The Hidden Impact of Recycling: Microplastics and Climate Reporting

Alfred Tang

Hatched by Alfred Tang

Mar 11, 2024

3 min read


The Hidden Impact of Recycling: Microplastics and Climate Reporting


Recycling has long been touted as a solution to our plastic waste problem, but recent findings reveal a darker side to this seemingly eco-friendly practice. Not only does recycling contribute to the release of microplastics, but it also intersects with climate reporting requirements. In this article, we will explore the connection between recycling and microplastic pollution, as well as the implications for climate reporting.

The Microplastic Dilemma:

While recycling centers are meant to reduce plastic waste, they inadvertently contribute to the proliferation of microplastics. Studies have shown that plastic particles can be released into wastewater during the recycling process, with up to 75 billion particles per cubic meter being emitted. Moreover, recycling facilities themselves can become hotspots for airborne microplastics, posing health risks to workers.

Diminishing Returns of Recycling:

Recycling is not a foolproof solution to our plastic problem. Each time a plastic item is recycled, its material degrades, making it less suitable for further recycling. This means that the lifespan of a plastic bottle, for example, is limited in terms of how many times it can be recycled. Ultimately, recycling alone cannot solve the plastic pollution crisis.

The Intersection of Recycling and Climate Reporting:

In addition to the microplastic issue, recycling also intersects with climate reporting requirements. The Australian Accounting Standards Board (AASB) has introduced reporting standards that require entities to disclose their greenhouse gas (GHG) emissions. These standards are being rolled out in phases, with different deadlines for different groups of entities.

Entities in Group 1 are required to comply with the reporting standards from 1 July 2024, while Group 2 entities have until 1 July 2026, and Group 3 entities until 1 July 2027. The focus of the reporting is on climate-related financial disclosures, with an emphasis on GHG emissions. This shift from sustainability to climate reporting highlights the growing importance of addressing climate change within financial reporting frameworks.

Challenges in GHG Measurement:

Measuring GHG emissions accurately is a complex task. While there are methodologies and frameworks in place, such as the National Greenhouse and Energy Reporting (NGER) Scheme in Australia, entities still face challenges in converting emissions into a CO2 equivalent value. The availability of Australian-specific data sources and factors for emission estimation adds another layer of complexity to the process.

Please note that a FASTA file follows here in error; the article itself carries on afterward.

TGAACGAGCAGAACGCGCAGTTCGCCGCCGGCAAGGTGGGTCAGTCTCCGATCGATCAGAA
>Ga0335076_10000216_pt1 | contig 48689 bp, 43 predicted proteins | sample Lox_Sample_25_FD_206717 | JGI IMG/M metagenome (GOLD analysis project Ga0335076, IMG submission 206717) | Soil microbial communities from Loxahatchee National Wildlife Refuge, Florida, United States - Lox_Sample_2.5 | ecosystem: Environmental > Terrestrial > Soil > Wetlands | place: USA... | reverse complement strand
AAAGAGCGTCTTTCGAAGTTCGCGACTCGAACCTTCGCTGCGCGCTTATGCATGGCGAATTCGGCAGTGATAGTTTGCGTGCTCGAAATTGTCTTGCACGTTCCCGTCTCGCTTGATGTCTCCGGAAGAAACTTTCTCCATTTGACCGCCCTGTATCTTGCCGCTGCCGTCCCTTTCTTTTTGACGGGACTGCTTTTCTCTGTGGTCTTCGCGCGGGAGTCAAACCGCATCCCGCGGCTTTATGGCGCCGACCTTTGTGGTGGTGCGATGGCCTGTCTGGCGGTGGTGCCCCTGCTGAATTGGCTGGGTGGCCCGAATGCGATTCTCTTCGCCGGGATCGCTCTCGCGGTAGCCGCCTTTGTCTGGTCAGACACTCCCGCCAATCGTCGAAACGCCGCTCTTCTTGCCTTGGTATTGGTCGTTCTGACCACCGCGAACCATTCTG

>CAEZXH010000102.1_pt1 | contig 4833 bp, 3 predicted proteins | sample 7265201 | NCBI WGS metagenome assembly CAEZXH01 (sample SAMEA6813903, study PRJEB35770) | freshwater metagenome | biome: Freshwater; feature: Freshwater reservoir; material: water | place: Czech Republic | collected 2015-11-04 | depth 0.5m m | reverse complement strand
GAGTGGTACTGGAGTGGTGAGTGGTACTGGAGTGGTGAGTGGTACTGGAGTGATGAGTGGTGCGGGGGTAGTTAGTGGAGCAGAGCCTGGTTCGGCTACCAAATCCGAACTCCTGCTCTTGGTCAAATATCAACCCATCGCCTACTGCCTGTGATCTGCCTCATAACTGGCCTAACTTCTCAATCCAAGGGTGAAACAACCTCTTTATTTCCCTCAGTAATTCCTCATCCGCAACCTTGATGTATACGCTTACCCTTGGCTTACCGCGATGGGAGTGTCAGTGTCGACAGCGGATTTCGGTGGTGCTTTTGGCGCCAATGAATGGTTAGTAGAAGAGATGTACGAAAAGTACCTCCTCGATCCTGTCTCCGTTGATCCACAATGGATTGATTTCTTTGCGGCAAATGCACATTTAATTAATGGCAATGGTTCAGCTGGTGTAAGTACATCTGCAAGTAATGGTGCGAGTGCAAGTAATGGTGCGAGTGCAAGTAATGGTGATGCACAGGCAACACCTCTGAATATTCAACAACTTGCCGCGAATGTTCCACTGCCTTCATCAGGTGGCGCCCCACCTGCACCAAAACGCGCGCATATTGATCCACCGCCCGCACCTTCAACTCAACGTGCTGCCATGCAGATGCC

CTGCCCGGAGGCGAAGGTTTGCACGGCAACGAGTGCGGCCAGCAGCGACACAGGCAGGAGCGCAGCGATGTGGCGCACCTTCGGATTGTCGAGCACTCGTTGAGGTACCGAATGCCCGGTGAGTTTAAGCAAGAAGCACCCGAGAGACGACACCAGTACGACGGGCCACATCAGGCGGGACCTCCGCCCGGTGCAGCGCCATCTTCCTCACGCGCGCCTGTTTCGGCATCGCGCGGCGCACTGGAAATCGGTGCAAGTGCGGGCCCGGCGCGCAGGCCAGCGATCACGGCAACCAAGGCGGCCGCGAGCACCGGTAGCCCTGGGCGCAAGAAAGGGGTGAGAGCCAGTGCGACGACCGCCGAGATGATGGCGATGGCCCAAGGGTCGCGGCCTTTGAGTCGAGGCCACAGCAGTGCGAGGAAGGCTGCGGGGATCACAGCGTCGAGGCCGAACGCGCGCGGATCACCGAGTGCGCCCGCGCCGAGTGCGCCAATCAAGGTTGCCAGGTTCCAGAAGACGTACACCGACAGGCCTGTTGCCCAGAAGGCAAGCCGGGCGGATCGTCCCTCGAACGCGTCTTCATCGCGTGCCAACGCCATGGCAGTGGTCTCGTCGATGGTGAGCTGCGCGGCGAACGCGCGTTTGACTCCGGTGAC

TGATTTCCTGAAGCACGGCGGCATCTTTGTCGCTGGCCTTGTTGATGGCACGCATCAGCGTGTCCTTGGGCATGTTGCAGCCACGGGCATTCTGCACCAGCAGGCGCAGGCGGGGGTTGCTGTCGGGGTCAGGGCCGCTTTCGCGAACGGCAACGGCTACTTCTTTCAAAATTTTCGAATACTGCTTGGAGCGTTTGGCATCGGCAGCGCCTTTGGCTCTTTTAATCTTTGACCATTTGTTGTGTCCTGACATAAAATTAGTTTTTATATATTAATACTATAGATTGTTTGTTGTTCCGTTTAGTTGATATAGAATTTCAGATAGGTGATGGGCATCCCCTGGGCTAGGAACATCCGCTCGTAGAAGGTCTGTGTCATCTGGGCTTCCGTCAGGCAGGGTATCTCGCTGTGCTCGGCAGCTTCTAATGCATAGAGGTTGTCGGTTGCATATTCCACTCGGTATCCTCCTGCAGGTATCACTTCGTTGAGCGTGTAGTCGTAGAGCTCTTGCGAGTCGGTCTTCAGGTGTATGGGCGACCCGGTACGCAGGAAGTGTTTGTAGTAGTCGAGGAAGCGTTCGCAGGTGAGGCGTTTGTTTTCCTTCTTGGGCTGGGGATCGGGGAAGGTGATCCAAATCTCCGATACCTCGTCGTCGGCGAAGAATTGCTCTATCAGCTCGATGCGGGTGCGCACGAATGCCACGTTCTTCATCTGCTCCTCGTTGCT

Scope 3 Emissions Reporting:

One notable aspect of the AASB reporting standards is the inclusion of Scope 3 emissions. However, entities have been granted a one-year grace period, meaning they are not required to disclose their Scope 3 emissions in the first annual reporting period. Starting from the second report, entities will need to provide comprehensive data on emissions throughout their value chain, including indirect emissions from sources such as transportation and waste management.

Actionable Advice:

  • 1. Prioritize waste reduction: Instead of solely relying on recycling, focus on reducing the amount of waste generated in the first place. Encourage the use of reusable products, promote circular economy practices, and invest in innovative solutions that minimize plastic consumption.
  • 2. Improve recycling technologies: Investing in research and development of advanced recycling technologies can help address the issue of microplastic pollution. By finding ways to prevent the splintering of plastic during the recycling process, we can minimize the release of microplastics into the environment.
  • 3. Enhance climate reporting capabilities: Entities should proactively prepare for the upcoming climate reporting requirements. This includes investing in robust measurement methodologies, collecting accurate data on GHG emissions, and aligning reporting practices with the AASB standards. Seeking expert guidance and adopting sustainability-focused accounting practices can further strengthen climate reporting efforts.


The hidden impact of recycling, in the form of microplastics and its intersection with climate reporting, highlights the need for a comprehensive approach to tackling plastic pollution and addressing climate change. While recycling can play a part in reducing waste, it is clear that it is not a standalone solution. By prioritizing waste reduction, improving recycling technologies, and enhancing climate reporting capabilities, we can take meaningful steps towards a more sustainable future.

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